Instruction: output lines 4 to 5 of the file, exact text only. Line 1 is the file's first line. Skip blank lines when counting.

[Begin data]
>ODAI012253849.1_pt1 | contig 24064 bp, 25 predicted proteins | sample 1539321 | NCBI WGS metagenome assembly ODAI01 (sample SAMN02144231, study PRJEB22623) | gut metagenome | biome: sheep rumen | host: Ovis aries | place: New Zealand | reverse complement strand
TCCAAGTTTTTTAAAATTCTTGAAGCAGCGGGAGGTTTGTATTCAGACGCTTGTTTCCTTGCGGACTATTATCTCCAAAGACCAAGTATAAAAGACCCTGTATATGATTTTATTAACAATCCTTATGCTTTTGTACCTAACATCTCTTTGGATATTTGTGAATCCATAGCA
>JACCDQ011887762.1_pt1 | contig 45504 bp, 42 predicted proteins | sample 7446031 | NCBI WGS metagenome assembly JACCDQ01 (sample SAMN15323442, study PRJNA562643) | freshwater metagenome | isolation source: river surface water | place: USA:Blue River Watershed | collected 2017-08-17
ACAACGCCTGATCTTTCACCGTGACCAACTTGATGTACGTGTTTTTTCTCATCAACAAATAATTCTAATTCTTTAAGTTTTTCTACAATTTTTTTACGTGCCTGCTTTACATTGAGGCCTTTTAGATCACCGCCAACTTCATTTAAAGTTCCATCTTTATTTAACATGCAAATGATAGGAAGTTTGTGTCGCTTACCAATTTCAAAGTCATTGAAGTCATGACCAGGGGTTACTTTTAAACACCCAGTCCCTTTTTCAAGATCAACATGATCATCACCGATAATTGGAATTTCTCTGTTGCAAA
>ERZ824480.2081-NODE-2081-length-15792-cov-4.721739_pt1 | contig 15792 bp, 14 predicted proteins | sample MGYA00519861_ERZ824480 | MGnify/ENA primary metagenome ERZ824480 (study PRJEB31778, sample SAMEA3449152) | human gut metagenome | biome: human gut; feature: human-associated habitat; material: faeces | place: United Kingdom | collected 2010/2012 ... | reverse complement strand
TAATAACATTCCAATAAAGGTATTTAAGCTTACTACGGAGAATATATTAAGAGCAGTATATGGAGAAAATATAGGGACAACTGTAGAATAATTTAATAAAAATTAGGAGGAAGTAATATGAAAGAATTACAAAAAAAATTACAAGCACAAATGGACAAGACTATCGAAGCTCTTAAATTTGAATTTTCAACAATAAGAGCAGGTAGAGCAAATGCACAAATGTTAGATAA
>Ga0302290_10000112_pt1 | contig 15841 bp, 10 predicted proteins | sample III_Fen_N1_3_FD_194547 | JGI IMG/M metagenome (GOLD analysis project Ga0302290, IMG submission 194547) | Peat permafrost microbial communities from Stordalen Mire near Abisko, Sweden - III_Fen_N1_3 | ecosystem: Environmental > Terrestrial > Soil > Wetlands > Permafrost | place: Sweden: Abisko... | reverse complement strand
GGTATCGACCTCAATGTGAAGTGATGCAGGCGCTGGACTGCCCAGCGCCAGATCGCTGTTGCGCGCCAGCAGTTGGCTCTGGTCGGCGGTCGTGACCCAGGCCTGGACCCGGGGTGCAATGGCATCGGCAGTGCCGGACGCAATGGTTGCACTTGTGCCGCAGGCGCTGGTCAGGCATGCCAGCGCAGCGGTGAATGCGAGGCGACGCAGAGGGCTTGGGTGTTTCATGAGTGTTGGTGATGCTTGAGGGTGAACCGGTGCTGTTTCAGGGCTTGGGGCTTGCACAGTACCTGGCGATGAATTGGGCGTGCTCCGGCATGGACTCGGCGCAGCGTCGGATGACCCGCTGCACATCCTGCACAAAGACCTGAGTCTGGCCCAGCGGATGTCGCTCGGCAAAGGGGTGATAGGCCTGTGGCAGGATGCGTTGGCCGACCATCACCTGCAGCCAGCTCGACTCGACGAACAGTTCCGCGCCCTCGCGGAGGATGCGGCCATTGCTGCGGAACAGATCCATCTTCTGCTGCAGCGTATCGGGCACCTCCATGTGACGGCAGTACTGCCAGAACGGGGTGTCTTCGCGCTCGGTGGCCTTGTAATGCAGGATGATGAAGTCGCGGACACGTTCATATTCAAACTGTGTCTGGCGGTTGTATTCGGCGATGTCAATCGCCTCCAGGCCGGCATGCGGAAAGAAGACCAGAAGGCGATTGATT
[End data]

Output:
ACAACGCCTGATCTTTCACCGTGACCAACTTGATGTACGTGTTTTTTCTCATCAACAAATAATTCTAATTCTTTAAGTTTTTCTACAATTTTTTTACGTGCCTGCTTTACATTGAGGCCTTTTAGATCACCGCCAACTTCATTTAAAGTTCCATCTTTATTTAACATGCAAATGATAGGAAGTTTGTGTCGCTTACCAATTTCAAAGTCATTGAAGTCATGACCAGGGGTTACTTTTAAACACCCAGTCCCTTTTTCAAGATCAACATGATCATCACCGATAATTGGAATTTCTCTGTTGCAAA
>ERZ824480.2081-NODE-2081-length-15792-cov-4.721739_pt1 | contig 15792 bp, 14 predicted proteins | sample MGYA00519861_ERZ824480 | MGnify/ENA primary metagenome ERZ824480 (study PRJEB31778, sample SAMEA3449152) | human gut metagenome | biome: human gut; feature: human-associated habitat; material: faeces | place: United Kingdom | collected 2010/2012 ... | reverse complement strand